TV talk show hosts get two-year jail sentences for defamation

New York, April 13, 2007—The prison terms handed down to two Bangkok talk show hosts emphasizes the need to decriminalize defamation, the Committee to Protect Journalists said today.

Bangkok’s Southern Criminal Court made the ruling on Thursday in relation to allegations television political commentators Samak Sundaravej and Dusit Siriwan made during their talk shows on state-run Channels 5 and 9. They alleged that Deputy Bangkok Governor Samart Ratchapolasit had accepted bribes from a construction contractor. The commentators plan to appeal the verdict and each remains free on 200,000 baht (US$6,240) bail.

The court ruled that Samak and Dusit could not substantiate the allegations and handed down a six-month prison sentence for each of the four separate times the commentators made the corruption allegation on air. The court also required they pay to publish an apology in a major Thai newspaper for three consecutive days. Samart is demanding 100 million baht (US$3,118,000) in a follow-up civil suit.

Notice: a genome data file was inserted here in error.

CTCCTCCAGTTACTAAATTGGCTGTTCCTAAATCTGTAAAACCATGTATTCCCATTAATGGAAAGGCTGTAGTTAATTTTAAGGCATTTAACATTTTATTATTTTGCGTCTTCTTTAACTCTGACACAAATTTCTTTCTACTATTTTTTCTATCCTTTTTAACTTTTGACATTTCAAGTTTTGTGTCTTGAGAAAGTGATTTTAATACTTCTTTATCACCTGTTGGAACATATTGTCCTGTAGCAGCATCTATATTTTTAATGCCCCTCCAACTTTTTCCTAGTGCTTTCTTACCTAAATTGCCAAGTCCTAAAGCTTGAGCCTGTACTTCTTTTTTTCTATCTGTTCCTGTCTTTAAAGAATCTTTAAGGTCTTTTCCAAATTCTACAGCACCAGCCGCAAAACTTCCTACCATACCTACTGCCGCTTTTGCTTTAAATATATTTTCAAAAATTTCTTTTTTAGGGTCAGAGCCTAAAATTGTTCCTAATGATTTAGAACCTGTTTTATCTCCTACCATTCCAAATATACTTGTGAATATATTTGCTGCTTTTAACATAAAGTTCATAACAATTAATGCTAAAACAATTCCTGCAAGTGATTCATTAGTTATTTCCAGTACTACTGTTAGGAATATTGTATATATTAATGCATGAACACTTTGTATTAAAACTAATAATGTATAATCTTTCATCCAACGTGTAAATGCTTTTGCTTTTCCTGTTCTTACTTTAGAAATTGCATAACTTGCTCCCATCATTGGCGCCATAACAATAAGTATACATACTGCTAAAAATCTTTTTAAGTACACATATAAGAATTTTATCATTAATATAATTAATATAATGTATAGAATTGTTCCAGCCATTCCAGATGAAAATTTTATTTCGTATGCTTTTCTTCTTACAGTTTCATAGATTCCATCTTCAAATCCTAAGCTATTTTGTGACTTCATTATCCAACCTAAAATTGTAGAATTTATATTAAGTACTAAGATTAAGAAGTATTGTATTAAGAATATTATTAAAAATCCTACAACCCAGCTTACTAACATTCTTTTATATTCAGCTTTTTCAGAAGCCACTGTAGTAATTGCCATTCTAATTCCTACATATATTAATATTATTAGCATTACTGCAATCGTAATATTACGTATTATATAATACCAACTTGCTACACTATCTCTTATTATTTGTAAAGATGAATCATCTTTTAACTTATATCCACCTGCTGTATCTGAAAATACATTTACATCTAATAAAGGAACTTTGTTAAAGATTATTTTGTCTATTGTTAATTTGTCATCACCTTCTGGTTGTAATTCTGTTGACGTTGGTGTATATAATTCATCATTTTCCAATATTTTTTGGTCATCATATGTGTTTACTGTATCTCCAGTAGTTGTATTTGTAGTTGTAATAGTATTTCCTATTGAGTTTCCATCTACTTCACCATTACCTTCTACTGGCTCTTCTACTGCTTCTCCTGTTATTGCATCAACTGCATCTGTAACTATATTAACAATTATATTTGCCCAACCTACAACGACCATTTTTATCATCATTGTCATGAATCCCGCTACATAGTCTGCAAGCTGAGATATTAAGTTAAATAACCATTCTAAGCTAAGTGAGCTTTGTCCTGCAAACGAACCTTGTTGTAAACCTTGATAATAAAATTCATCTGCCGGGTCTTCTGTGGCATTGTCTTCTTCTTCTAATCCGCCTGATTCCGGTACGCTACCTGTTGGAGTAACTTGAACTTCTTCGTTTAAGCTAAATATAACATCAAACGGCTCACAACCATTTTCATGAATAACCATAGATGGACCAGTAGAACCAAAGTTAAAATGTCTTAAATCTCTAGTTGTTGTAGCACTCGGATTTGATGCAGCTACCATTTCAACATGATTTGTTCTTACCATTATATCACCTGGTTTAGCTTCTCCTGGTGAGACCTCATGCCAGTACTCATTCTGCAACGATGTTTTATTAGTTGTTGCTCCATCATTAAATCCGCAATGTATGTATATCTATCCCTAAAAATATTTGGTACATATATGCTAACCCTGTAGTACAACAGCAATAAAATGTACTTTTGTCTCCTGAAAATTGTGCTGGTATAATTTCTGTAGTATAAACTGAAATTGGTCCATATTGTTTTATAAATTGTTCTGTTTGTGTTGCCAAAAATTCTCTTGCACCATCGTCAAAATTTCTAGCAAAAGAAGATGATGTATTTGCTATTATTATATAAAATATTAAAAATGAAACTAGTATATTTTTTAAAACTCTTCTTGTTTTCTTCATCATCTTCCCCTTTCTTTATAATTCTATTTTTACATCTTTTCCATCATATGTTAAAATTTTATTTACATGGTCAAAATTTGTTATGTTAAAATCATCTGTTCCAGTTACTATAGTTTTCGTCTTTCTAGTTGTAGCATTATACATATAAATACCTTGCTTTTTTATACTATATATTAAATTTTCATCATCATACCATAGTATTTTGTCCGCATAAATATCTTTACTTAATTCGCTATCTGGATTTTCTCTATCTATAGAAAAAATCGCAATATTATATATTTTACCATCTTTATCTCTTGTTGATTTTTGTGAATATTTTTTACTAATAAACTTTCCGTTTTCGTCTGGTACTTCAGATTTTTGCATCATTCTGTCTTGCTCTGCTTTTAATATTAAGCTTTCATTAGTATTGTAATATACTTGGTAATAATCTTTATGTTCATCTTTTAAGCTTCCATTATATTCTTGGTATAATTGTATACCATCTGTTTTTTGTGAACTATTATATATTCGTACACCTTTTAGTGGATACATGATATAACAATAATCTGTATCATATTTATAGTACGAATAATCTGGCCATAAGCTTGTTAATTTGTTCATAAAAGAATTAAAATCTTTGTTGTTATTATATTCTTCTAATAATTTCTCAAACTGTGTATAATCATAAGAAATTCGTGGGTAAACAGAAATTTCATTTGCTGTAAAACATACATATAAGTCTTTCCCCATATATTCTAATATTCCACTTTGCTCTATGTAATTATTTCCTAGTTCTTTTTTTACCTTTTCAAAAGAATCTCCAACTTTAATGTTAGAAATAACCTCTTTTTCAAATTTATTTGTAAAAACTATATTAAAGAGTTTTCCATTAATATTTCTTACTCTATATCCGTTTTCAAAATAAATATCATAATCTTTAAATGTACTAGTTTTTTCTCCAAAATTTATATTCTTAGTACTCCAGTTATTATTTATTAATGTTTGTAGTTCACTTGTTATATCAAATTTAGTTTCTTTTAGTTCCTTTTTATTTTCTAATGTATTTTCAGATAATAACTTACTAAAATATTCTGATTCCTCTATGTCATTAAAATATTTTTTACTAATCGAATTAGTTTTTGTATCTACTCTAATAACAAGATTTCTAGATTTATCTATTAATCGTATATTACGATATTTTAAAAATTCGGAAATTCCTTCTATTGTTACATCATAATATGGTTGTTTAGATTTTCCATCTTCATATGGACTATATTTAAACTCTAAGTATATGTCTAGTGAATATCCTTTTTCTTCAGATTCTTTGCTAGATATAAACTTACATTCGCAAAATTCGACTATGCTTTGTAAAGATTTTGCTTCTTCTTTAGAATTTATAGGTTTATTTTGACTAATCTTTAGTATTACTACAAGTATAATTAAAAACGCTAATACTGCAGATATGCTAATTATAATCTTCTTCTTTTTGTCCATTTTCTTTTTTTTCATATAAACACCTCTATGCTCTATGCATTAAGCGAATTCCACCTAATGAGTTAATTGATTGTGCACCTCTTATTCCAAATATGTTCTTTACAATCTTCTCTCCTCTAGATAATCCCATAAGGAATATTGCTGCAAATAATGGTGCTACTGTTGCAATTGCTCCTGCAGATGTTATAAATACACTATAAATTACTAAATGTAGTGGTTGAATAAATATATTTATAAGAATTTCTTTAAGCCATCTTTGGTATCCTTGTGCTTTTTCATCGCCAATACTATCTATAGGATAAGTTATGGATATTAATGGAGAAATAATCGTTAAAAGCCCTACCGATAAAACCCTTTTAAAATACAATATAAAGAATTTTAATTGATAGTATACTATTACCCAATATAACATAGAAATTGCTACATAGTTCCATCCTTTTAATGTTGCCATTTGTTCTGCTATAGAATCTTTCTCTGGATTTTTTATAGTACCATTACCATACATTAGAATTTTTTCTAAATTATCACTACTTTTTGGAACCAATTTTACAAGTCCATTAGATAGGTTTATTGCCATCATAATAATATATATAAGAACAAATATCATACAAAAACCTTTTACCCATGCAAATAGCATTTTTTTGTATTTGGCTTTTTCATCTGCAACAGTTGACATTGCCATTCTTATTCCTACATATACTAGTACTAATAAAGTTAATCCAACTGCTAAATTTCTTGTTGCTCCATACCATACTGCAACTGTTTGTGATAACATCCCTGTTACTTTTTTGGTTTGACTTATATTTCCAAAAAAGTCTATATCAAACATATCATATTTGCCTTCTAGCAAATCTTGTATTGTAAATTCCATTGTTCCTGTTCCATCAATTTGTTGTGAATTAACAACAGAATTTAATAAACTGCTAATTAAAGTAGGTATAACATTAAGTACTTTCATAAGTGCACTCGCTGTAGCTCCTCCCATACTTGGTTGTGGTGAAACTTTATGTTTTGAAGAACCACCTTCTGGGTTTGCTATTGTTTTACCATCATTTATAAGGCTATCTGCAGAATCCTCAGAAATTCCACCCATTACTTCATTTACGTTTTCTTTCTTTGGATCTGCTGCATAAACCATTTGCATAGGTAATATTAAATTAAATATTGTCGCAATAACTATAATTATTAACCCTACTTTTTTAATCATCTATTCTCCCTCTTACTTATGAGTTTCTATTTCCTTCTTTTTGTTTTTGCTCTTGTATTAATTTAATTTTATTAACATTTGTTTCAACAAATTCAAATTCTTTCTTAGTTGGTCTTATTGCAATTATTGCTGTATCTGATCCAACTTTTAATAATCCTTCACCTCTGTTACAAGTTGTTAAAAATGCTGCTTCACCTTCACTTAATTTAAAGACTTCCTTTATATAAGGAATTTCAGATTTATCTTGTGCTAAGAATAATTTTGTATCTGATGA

“The prison sentences given to Samak Sundaravej and Dusit Siriwan underscore the pressing need for Thailand to repeal its criminal statues that allow for imprisonment on defamation charges,” said CPJ Executive Director Joel Simon. “Such decisions will lead to more self-censorship among journalists.”

The verdict follows last month’s sentencing of Manger Media Group founder and political commentator Sondhi Limthongkul to two years in prison on criminal defamation charges for comments he made accusing a former politician of disloyalty to the crown.   Samak, a former Bangkok governor, and Dusit, previously an appointed senator, hosted the popular “This Morning in Thailand” television talk show on Channel 5, which is majority owned by the Thai army. The two commentators frequently aired news and analysis that favored former Prime Minister Thaksin Shinawatra before he was ousted in a military coup on September 19, 2006.

In February 2006, Samak and Dusit agreed to cease all of their radio and television broadcasts after they criticized Privy Council Chairman and former Prime Minister Prem Tinsulanonda on air. Prem is King Bhumibol Adulyadej’s closest personal advisor and is widely seen as one of the masterminds behind last year’s coup.